Gilligan’s familiar tropes are here: the big skies and sun-blasted landscapes of Alburquerque; the focus on the endearing oddities of the characters; the idiosyncratic dialogue. Despite his changed appearance, it’s Plemons who shines most as the psycopathic Todd, never more interesting than when he’s at the wheel of his car, singing serenely along to a slushy ballad while he transports the body of his latest victim to its last resting place. Sad too, to note the final performance from the recently deceased Robert Forster as the mysterious Ed.

This keeps me engaged right through to its tender and rather touching conclusion but, while it serves as a decent curtain-closer to the series, it doesn’t exactly blow me away. Perhaps too much time has elapsed since I last engaged with Mr Pinkman and co – or maybe those loose ends just don’t offer enough knots to unravel.

3.9 stars

Philip Caveney

The Stornoway Way

12/10/19

Studio Theatre, Edinburgh

Adapted by Kevin MacNeil from his 2005 novel, The Stornoway Way is the story of Roman (Naomi Stirrat), a would-be singer-songwriter living on the remote Isle of Lewis. Roman dreams of making the big time, but can’t seem to prise himself away from the whisky bottle long enough to put any constructive plans into action.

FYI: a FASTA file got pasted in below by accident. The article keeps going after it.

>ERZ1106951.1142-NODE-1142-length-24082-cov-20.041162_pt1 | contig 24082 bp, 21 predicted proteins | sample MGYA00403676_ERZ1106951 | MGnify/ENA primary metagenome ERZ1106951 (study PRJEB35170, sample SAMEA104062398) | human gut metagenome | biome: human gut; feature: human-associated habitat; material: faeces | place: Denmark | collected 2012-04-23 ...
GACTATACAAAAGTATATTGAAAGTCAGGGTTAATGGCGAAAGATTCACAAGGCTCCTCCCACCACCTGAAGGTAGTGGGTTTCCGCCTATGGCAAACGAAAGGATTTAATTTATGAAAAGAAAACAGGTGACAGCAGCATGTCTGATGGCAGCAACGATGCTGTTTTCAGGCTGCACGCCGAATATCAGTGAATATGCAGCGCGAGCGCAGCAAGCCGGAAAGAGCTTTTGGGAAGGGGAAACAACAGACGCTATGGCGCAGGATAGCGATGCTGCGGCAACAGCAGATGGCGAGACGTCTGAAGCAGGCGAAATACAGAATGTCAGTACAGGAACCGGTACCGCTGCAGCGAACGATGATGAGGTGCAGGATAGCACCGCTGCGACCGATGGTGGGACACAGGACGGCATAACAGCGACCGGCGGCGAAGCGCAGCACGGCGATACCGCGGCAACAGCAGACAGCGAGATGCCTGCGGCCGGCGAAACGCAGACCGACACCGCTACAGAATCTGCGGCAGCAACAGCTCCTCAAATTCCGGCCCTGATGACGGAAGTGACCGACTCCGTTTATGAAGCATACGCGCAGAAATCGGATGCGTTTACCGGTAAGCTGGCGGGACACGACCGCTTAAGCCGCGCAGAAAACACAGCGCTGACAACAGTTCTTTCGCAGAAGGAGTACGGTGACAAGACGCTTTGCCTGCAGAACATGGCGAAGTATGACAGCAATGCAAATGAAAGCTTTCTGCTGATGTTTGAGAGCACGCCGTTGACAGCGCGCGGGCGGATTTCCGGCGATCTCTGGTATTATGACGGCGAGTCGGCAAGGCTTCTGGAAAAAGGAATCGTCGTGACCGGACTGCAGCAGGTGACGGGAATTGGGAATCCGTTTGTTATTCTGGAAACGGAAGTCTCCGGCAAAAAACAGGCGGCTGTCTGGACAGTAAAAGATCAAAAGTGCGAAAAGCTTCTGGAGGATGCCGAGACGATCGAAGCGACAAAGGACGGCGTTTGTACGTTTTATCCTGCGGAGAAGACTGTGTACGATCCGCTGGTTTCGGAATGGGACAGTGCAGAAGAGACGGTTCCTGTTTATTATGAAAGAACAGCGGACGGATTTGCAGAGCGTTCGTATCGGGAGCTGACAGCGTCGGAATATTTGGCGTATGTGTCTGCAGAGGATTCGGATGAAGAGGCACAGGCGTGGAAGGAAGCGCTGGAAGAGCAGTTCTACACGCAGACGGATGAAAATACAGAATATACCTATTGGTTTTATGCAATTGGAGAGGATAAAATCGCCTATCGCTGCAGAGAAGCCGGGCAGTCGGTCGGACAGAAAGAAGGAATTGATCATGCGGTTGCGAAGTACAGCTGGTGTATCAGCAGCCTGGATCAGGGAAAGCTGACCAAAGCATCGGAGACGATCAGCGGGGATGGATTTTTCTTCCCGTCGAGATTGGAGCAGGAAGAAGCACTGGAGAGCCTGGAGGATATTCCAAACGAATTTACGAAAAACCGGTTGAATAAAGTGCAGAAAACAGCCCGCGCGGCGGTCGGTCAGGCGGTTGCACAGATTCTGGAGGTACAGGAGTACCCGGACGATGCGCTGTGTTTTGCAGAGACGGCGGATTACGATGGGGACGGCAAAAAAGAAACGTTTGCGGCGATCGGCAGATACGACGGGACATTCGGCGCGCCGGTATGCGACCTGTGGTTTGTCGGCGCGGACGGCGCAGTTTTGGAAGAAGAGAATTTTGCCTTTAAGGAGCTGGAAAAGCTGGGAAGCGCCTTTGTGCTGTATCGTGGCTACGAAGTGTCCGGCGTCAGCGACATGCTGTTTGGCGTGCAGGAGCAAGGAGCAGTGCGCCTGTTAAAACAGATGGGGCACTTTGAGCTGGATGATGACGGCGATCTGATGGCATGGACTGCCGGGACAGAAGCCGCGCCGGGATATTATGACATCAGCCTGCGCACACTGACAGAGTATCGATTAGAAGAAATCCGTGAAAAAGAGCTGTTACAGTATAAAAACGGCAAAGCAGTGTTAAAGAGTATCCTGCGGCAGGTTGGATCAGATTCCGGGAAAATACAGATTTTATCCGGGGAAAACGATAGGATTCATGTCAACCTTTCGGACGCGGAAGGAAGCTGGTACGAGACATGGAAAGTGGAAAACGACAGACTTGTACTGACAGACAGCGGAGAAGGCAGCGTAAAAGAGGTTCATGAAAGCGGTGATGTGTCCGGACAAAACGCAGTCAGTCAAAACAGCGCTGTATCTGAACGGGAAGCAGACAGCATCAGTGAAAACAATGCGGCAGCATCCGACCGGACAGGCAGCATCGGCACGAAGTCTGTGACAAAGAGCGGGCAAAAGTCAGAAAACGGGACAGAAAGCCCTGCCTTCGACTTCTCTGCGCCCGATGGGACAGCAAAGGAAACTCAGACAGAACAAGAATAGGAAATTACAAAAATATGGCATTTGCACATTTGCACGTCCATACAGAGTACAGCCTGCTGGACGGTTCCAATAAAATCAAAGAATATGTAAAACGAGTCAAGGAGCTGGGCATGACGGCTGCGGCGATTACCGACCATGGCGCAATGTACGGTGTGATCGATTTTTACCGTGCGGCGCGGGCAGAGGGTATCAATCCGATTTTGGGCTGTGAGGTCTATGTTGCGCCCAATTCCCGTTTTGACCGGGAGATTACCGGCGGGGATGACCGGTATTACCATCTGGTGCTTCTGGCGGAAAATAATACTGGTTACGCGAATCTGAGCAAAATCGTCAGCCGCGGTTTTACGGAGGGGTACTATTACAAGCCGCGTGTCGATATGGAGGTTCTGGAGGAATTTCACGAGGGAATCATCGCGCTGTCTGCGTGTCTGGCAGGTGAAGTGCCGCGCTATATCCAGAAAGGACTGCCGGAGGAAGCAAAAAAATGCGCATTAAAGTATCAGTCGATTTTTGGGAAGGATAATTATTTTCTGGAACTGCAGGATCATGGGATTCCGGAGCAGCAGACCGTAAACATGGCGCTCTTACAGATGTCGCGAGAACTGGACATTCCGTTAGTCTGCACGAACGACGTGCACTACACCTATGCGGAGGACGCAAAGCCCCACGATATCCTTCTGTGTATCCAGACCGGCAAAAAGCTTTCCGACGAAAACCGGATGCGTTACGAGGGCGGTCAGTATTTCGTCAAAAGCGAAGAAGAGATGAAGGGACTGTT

When his best friend Eilidh (Rachel Kennedy) offers to fund a trip to Edinburgh so Roman can spend time in a recording studio, he happily goes along with the scheme – but then he meets Hungarian student, Eva (Chloe-Ann Taylor), in an Edinburgh bar, and things become more complicated. And the whisky bottle is still exerting its tenacious pull.

The three actors put in spirited performances here but are hampered by a script that never manages to rise above the inescapable fact that the central character is a self-pitying wreck of a man. It’s usual in such stories to expect a little redemption along the way, but it’s in short supply here.

Still. it’s not all bad news.

There are pleasing elements: the folky songs featuring Gaelic lyrics (with an onscreen English translation) give proceedings an occasional lift, and the sly quips exchanged by the Lewis islanders in the first half elicit knowing laughter from the audience. Matthew Zajac’s direction is nicely done and there’s a handsome set courtesy of Ali Maclaurin. But it’s puzzling that, despite its title, most of the story unfolds not on the Isle of Lewis, but in Edinburgh. And in the second half, Roman’s relentless journey towards self-destruction begins to pall.